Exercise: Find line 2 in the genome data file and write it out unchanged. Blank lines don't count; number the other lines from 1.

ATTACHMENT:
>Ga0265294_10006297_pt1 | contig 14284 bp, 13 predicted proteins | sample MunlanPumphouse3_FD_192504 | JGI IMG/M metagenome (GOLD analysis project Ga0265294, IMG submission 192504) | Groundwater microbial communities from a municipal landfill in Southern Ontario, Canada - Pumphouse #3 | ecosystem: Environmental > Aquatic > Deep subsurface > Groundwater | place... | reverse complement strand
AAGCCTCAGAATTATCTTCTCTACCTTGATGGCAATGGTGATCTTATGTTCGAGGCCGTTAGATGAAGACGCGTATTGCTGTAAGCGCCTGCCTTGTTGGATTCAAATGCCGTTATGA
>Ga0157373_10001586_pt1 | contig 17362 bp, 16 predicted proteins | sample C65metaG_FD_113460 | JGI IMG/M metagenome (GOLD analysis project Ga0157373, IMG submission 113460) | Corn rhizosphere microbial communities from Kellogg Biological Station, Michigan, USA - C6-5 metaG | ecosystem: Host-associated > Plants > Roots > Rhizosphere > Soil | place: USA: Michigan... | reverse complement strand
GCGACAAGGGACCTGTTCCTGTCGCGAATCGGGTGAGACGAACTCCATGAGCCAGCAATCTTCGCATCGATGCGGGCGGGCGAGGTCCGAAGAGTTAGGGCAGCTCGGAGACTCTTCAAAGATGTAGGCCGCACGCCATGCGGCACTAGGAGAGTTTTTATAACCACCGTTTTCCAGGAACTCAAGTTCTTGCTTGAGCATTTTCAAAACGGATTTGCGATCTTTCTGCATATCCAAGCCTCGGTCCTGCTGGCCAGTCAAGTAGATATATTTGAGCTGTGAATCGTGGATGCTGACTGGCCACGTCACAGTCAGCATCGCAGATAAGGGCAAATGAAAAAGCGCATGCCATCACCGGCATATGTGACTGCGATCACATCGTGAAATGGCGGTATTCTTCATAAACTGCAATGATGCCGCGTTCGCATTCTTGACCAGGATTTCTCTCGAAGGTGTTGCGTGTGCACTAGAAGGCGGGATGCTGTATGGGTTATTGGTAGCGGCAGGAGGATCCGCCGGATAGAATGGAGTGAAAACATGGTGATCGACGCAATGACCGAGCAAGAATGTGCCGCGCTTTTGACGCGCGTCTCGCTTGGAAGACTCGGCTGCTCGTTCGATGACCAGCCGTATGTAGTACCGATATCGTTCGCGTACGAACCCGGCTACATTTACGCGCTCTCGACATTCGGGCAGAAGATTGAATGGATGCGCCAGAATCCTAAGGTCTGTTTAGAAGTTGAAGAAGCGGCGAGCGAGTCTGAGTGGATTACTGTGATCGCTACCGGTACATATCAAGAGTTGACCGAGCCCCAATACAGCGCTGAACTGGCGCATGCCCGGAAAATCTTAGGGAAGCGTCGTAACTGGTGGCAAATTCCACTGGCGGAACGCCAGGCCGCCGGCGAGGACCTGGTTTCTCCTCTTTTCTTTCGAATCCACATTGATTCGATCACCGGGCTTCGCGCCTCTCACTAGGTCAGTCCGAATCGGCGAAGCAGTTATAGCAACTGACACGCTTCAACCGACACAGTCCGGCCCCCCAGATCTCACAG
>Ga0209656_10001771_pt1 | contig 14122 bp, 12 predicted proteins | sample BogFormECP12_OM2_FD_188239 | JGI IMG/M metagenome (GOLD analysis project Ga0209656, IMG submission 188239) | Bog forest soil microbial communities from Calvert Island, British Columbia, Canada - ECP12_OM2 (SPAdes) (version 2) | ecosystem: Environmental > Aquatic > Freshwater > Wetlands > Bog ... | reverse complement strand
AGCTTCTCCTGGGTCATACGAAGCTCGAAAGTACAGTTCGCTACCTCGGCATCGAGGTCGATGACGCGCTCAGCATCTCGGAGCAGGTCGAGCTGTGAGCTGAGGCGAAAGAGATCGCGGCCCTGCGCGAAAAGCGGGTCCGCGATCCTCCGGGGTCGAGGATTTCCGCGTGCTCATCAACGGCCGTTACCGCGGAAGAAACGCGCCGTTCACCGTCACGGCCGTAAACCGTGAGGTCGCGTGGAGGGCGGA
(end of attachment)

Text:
AAGCCTCAGAATTATCTTCTCTACCTTGATGGCAATGGTGATCTTATGTTCGAGGCCGTTAGATGAAGACGCGTATTGCTGTAAGCGCCTGCCTTGTTGGATTCAAATGCCGTTATGA